A young woman, barefoot, runs in terror across a frigid, sub-zero wilderness in the dead of night. A US Fish and Game agent, Cory Lambert (Jeremy Renner), tracking a puma and her cubs, comes upon the woman’s frozen body on an Indian reservation. The death brings in FBI Special Agent Jane Banner (Elizabeth Olsen) sent to investigate the Federal-jurisdiction crime. She enlists tracker Cory to help her find those responsible in “Wind River.”
Laura's Review: B
On a moonlit night, a young woman runs, shrieking, through the snow, majestic, pine covered mountains impassively towering over the scene. The next day, U.S. Fish and Wildlife game tracker Cory Lambert (Jeremy Renner) shoots wolves threatening a flock of sheep before taking his son Casey (Teo Briones) to his grandparents' house. Cory's estranged wife Wilma (Julia Jones, The Twilight Saga) informs him something's killed one of her dad Dan Crowheart's (Apesanahkwat, "Bagdad Cafe") steers, but Cory will be on the hunt for a more dangerous predator when he finds Natalie's (Kelsey Asbile, "The Amazing Spider-Man") body on the reservation called "Wind River." Screenwriter Taylor Sheridan ("Sicario," "Hell or High Water") makes his directorial debut with the conclusion of his modern American frontier trilogy. "Wind River" is a solid mystery thriller layered with loss and the plight of the Native American Indian that features performances of deep inner sorrow from Renner and "Hell or High Water's" Gil Birmingham as the victim's father Martin. With the color white predominating, cinematographer Ben Richardson's ("Beasts of the Southern Wild") achievement cannot be overstated, his crisp imagery using the color to enclose, unite and separate. Nick Cave and Warren Ellis's ("Hell or High Water") score is mournfully lyrical. If the film has a failing, it is its derivativeness, references to "The Silence of the Lambs" beginning with Cory's entrance in that second scene, continued with the arrival of green F.B.I. agent Jane Banner (Elizabeth Olsen), a young woman seeking justice for another young woman in an unwelcoming environment. The Floridian who flew in from Vegas is derided for her unpreparedness for subzero temperatures by Tribal Police Chief Ben (Graham Greene, "Dances with Wolves"), then grudgingly outfitted in the dead girl's snow gear by her grieving grandmother (Tantoo Cardinal, "Dances with Wolves"). When Jane views the body Cory found tracking the mountain lions that killed Dan's steer, she doesn't know what to make of it, wondering how far anyone could have run barefoot in the snow. Cory's assessment is chilling, Natalie exhibiting signs of rape, her lungs exploded from the cold, and when he points out a trail leading up the mountain, Jane asks if he'll assist in her investigation. If Sheridan dips frequently into the "Lambs" well (a third act edit mirrors "Silence's" third act botched FBI raid to different effect), he makes up for it layering in character depth and racial tension. He also stages three explosive action scenes, the first when Jane, Ben and Cory attempt to question Natalie's drug addict brother Chip (Martin Sensmeier, "The Magnificent Seven") but are greeted by the strung out Sam Littlefeather (Tokala Clifford, "The Revenant"), the second when Jane and Ben's men arrive at the remote drilling rig where Natalie's boyfriend Matt (Jon Bernthal, "Baby Driver") worked, the third a flashback where we learn what happened to Natalie. Cory's character has been written and performed as an intriguing melding of hunter and parent. A visit from Jane elicits his own history, having lost his own daughter Emily - Natalie's best friend - in similar, unsolved circumstances. When Cory eventually finds that mountain lion and her cubs, he'll leave them undisturbed. His bagging of bigger game by his own code (craftily plotted by Sheridan to be untraceable) finds him at last in the full embrace of Wind River. Grade:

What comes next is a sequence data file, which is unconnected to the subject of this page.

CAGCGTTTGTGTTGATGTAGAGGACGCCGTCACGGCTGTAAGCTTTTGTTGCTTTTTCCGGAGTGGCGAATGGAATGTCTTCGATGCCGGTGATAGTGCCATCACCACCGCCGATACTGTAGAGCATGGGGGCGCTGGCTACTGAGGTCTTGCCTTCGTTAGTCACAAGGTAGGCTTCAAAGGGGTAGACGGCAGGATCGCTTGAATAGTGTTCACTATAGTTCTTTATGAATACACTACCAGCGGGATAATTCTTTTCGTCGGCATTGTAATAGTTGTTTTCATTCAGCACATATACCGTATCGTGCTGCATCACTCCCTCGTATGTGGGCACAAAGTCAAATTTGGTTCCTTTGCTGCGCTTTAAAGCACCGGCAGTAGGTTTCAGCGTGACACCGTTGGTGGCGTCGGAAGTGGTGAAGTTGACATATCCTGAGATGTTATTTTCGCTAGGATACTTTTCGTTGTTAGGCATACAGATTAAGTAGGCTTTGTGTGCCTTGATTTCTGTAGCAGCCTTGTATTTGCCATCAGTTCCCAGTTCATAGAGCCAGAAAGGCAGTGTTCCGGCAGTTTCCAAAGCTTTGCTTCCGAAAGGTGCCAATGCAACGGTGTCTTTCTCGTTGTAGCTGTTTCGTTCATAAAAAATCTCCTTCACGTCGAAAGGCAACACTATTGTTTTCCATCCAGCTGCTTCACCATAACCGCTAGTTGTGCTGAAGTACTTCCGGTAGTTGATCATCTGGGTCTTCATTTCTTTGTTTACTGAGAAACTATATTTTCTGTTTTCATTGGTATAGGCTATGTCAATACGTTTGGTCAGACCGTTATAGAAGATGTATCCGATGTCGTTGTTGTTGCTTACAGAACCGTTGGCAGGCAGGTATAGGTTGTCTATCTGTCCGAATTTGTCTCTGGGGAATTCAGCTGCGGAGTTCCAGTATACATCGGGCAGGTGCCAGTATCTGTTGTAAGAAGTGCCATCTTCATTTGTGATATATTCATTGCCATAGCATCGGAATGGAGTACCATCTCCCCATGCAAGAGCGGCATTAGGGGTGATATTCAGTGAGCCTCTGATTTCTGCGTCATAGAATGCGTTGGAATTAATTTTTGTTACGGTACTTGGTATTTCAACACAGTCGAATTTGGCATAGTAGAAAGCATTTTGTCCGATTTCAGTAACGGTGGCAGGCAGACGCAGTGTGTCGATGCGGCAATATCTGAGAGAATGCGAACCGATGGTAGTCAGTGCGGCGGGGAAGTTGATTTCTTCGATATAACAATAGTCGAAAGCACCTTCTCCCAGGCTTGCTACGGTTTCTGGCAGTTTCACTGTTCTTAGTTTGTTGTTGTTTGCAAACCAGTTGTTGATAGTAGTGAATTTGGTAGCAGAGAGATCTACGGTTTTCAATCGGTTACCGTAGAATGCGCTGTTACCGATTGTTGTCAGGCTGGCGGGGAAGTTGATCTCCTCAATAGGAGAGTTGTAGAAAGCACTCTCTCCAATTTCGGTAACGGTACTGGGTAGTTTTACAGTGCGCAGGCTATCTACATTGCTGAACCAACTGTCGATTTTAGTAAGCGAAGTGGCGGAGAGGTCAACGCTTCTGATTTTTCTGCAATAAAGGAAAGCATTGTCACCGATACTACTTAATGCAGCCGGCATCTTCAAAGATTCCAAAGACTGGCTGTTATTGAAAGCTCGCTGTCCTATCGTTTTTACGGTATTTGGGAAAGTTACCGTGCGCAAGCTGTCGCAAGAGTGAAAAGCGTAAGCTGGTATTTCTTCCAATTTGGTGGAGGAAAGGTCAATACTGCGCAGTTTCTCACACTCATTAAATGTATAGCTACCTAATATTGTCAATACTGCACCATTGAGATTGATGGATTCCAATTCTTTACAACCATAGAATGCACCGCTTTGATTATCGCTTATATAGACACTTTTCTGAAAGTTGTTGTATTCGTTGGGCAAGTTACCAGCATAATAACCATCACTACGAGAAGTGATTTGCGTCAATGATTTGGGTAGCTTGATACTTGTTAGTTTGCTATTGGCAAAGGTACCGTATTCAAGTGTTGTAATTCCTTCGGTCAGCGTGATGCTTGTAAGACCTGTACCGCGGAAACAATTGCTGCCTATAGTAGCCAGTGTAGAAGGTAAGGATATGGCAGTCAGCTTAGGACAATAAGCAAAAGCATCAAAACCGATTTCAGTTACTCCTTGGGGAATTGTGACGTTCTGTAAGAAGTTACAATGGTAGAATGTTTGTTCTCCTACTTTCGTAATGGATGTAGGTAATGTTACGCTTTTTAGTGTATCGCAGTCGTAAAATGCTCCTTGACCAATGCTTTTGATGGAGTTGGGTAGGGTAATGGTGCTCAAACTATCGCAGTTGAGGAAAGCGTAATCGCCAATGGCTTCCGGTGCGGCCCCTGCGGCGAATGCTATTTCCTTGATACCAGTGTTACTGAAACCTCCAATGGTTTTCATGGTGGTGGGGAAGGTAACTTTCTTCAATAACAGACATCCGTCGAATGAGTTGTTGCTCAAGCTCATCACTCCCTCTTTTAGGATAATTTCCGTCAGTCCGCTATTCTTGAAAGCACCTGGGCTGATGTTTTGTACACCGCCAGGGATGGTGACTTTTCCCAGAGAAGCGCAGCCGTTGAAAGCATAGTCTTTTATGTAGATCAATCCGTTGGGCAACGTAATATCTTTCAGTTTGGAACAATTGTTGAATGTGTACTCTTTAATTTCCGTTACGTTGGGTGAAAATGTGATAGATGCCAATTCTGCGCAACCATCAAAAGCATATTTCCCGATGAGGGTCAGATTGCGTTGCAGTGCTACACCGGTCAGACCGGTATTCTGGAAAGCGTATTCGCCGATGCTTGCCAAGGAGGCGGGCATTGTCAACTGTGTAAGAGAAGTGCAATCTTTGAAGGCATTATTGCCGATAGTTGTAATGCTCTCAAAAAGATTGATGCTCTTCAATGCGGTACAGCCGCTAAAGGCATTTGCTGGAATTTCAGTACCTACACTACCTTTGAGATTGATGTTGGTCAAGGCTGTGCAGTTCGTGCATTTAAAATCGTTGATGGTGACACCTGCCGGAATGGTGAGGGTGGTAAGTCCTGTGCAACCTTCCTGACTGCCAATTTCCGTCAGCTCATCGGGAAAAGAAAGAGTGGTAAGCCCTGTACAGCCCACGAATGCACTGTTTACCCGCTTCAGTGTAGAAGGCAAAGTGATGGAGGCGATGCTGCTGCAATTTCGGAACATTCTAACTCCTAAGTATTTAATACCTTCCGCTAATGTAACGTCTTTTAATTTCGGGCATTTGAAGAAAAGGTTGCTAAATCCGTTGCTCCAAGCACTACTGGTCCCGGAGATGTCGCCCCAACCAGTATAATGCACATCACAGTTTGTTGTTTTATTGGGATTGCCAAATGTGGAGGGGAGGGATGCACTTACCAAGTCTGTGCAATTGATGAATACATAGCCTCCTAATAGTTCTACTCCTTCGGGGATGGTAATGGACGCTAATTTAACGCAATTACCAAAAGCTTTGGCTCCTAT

Robin's Review: B-
This is Oscar-nominated writer Taylor Sheridan’s “formal” directing debut – his first, “Vile (2011),” which he did not write, is a film I had not heard of before. His previous two scripts, for “Sicario (2014)” and “Hell or High Water (2016),” put him on the map in Hollywood, making his “debut” as helmer/scribe a given. “Wind River” is a solid mystery/thriller that benefits from its fine cast, a well-pace story with lots of action, standoffs and shootouts and, particularly, its starkly beautiful photography by Ben Richardson. Add to this that the woman, Natalie (Kelsey Asbille), is Native American and her body found on the Wind River Indian Reservation. This is not a job for the tribal police, led by Officer Ben (Graham Greene in a well-worn and comfortable role), and the Feds send in rookie agent Banner, a Fort Lauderdale native totally unprepared for the cold rigors of Wyoming and mistrust of the locals. This is a case where the story, the mystery about Natalie, is the glue that binds “Wind River” together. Jeremy Renner as a man of few words but wise in the ways of the wilderness and Olsen as the fish-out-of-water newbie agent lead the mostly-Native American cast as the story unfolds and questions are answered. There is violence, revenge and just desserts served (in a very satisfying way for the viewer). But, so is justice served and that is what “Wind River” is about.